Materials science and engineering doctoral student Anna Hayes used a machine similar to the MLab Cusing 200R during an internship at Phoenix Analysis & Design Technologies, and her master’s thesis focused on additive manufacturing with regolith.

“Because it’s such a new process, there is still a lot that is not understood about the metallurgy and how changing the process can alter the properties of your final part,” she said. “It’s a big area for research, so this machine provides a valuable chance for materials science and engineering students to learn about the solidification process.”

Men in blue polo shirts, seated at a table.

The Façade Technologies team: Ramos Jiuru Chen, Sam Badger, Sean Farris, Andrew Kirima, Nikhith Vankireddy. Philippe Cutillas not pictured.

Project Title:
Custom Python API Generator for Controlling Existing User Interfaces

Team 19033 Members:
Sam Badger, electrical and computer engineering
Ramos Jiuru Chen: electrical and computer engineering
Philippe Cutillas: electrical and computer engineering and mathematics
Sean Farris: electrical and computer engineering and computer science
Andrew Kirima: systems engineering
Nikhith Vankireddy: engineering management

Sponsor: Façade Technologies

Making Software Automation Simple

Electrical and computer engineering student Sam Badger always liked the idea of starting his own business.

While interning at Mahr Inc. in spring 2019, he developed a library to automate a piece of software. After he moved on to a summer internship at Raytheon, he started thinking about ways to build on that previous work.

With the arrival of his senior year, Badger realized he had the opportunity to shape his capstone experience if he started a company to sponsor his own project, so he did.

He’s now the CEO of the software startup Façade Technologies. For his capstone project, he and his teammates are developing software called Facile, which creates application programming interfaces, or APIs, for other software. APIs act as intermediaries between two applications. But the APIs he and his team are creating are designed to interact with graphical user interfaces, and they have a variety of purposes.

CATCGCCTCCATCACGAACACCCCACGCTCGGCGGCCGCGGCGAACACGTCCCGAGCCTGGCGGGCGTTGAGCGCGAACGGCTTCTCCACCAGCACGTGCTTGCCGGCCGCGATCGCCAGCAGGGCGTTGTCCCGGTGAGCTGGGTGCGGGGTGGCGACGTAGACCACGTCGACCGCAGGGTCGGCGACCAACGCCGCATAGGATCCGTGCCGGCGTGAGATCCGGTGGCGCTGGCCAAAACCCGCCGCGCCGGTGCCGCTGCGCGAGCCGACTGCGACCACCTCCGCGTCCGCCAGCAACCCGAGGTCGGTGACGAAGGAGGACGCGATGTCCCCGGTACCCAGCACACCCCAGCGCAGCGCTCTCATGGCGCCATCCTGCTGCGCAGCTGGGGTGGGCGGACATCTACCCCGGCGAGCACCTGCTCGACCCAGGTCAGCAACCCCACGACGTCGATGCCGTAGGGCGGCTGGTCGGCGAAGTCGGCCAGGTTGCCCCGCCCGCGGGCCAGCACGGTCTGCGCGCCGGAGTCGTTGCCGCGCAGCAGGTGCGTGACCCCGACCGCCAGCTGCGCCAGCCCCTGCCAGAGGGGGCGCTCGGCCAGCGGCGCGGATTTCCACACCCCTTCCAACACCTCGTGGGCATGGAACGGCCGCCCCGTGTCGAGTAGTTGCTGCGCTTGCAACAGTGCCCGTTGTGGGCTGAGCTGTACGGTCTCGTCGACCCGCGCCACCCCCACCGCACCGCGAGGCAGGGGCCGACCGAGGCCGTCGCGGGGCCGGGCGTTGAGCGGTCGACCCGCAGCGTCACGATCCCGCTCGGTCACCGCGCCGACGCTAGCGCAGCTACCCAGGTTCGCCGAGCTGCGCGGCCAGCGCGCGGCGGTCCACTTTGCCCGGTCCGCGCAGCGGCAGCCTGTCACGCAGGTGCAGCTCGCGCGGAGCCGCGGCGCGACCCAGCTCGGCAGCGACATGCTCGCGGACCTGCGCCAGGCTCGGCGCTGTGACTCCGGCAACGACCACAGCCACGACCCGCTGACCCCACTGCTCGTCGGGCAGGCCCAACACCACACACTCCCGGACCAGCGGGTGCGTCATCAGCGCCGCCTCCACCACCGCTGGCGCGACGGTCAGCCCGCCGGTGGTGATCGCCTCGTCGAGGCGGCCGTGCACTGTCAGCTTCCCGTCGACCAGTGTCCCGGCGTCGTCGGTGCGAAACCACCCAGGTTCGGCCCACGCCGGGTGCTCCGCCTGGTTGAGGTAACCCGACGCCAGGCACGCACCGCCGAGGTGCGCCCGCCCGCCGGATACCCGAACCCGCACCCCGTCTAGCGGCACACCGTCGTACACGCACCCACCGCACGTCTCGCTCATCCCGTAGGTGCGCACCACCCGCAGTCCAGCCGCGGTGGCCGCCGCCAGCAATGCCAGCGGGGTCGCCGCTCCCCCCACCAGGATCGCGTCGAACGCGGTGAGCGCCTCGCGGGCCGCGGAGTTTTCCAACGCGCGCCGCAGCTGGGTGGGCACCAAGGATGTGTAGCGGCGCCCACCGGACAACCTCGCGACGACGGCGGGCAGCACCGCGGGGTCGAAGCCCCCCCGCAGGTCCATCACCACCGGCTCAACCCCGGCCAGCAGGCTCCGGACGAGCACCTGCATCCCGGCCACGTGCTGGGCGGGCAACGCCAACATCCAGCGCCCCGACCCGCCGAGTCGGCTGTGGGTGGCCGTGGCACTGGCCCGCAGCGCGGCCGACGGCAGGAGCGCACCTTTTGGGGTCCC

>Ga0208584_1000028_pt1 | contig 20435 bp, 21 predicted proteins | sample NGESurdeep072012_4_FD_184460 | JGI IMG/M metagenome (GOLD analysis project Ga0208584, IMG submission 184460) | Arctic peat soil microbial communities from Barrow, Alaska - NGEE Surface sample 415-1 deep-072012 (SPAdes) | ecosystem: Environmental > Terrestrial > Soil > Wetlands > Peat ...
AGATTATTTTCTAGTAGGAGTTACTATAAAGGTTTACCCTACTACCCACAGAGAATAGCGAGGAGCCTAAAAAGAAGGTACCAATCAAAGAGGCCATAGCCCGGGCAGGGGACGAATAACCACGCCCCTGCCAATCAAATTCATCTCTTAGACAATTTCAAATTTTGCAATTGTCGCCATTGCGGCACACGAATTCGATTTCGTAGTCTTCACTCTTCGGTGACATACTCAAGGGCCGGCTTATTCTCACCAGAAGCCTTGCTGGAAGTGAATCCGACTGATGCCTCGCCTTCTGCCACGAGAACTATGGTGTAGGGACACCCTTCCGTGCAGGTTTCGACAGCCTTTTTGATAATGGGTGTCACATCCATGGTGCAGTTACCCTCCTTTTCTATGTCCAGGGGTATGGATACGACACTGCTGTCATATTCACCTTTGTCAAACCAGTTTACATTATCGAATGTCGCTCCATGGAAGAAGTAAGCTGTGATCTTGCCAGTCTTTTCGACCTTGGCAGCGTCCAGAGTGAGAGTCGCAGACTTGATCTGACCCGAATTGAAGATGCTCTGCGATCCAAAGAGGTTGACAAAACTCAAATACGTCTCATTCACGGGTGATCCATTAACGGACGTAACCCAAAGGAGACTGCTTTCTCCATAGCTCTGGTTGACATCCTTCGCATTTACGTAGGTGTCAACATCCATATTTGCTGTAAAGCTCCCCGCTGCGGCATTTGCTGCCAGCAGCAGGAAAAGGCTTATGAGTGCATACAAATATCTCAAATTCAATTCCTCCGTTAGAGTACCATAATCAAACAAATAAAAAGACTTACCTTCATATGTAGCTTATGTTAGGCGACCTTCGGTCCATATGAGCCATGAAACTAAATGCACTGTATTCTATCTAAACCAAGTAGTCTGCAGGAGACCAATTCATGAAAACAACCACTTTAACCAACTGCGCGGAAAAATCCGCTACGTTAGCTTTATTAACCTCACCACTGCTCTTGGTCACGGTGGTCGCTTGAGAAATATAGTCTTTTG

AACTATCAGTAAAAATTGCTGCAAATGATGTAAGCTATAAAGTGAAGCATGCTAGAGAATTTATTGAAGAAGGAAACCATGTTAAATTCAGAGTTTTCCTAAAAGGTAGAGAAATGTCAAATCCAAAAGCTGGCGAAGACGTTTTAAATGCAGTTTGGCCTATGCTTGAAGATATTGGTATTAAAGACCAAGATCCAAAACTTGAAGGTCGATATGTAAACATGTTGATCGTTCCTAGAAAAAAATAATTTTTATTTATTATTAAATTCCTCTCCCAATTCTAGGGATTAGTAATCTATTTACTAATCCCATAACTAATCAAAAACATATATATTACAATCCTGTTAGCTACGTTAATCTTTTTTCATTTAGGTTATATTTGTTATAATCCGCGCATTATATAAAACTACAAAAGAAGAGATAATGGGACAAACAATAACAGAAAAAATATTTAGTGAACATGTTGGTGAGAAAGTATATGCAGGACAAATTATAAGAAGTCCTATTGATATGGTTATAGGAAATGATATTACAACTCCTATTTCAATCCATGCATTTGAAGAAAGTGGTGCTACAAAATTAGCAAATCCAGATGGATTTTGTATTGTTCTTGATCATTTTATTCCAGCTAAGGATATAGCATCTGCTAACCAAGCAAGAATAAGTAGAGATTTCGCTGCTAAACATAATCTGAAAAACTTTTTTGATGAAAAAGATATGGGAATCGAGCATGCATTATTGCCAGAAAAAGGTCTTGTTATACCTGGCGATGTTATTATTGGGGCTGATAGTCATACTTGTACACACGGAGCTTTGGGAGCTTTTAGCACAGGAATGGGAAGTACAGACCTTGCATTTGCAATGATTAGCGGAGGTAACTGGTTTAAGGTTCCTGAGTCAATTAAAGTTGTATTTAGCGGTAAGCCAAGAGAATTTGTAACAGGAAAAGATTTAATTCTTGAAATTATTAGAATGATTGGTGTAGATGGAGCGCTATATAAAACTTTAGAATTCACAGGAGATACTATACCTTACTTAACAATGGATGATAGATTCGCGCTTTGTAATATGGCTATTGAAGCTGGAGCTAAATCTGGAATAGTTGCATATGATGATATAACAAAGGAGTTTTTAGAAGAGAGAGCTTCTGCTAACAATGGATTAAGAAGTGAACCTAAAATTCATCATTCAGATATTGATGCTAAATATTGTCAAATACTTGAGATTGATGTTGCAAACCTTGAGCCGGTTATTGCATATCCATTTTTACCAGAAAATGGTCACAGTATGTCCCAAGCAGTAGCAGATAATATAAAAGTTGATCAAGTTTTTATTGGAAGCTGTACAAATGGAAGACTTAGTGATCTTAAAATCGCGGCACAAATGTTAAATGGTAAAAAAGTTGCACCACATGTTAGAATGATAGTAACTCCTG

For example, they could allow people with little programming experience to add an extra feature to existing software or make the user interface easier to operate. The company name comes from the idea that, though another application may be running in the background, a user will only be able to see a simple mask, or “facade.”

“Facile produces APIs that automate the role of the user,” Badger said. “Maybe you have a lot of software that you want to be more connected. Say, you want to extract data from an inventory program, insert some of it into a tax program and post some of it to your website. Multiple Facile APIs could work together to achieve this.”

Software and Soft Skills

The project has been a learning experience in more ways than one. Badger had to build on both his software development chops and his leadership skills on the project, which is part of a pilot effort in the capstone program to teach students Agile process. The team members are also expanding their coding abilities to tackle programming challenges.

“I walked into this project without any knowledge on how to code in Python,” said Philippe Cutillas, who is studying electrical and computer engineering and math. “Since then, Python has quickly become one of my favorite programming languages. This project has given me a glimpse of what it would be like working professionally as a software developer, and I proudly list it on my resume.”

After graduation, Badger hopes to license usage of Facile.

“What’s keeping me going is knowing that we have a product here that could be competitive with other, similar products,” Badger said. “We have a lot of ideas for how to improve on this project after senior design is over, so we’ll continue developing for a while.”

Students touring brewing company

Team 19055 learns the details of brewing at Barrio.

The technical skillsets engineering students build at the University of Arizona – such as writing code and designing and building machines – often go to good use at engineering-focused companies. However, these skills are also necessary to keep a wide range of businesses running, such as restaurants, ceramics factories and breweries. Three capstone projects, sponsored by such companies, exemplify how engineering is something that impacts all facets of life.

Rolling Taquitos

Mateo Otero, chef and owner at Rollies Mexican Patio, used to work for Greek life at the University of Arizona. When he opened his own restaurant specializing in rolled tacos, or taquitos, in 2017, he quickly found he was selling about 800 each day. While looking for a way to make the rolling process more efficient, he recalled his days on campus, where he often saw engineering students working on their senior projects.

“I thought that bringing a fun project like a taco rolling machine to the senior students at the University of Arizona would be different and fun,” he said. “I’ve seen firsthand what the students are able to create and complete so I never had a doubt that they could do it!”

The students of Team 19042 are developing an automated machine that should be able to coat a tortilla in oil, fill it with stuffing, roll the tortilla, and apply a flour paste – 300 times an hour.

“This project is going to be a game changer for my business,” Otero said. “I’ll be able to cut back on costs and grow at the same time.”

Smoothing Edges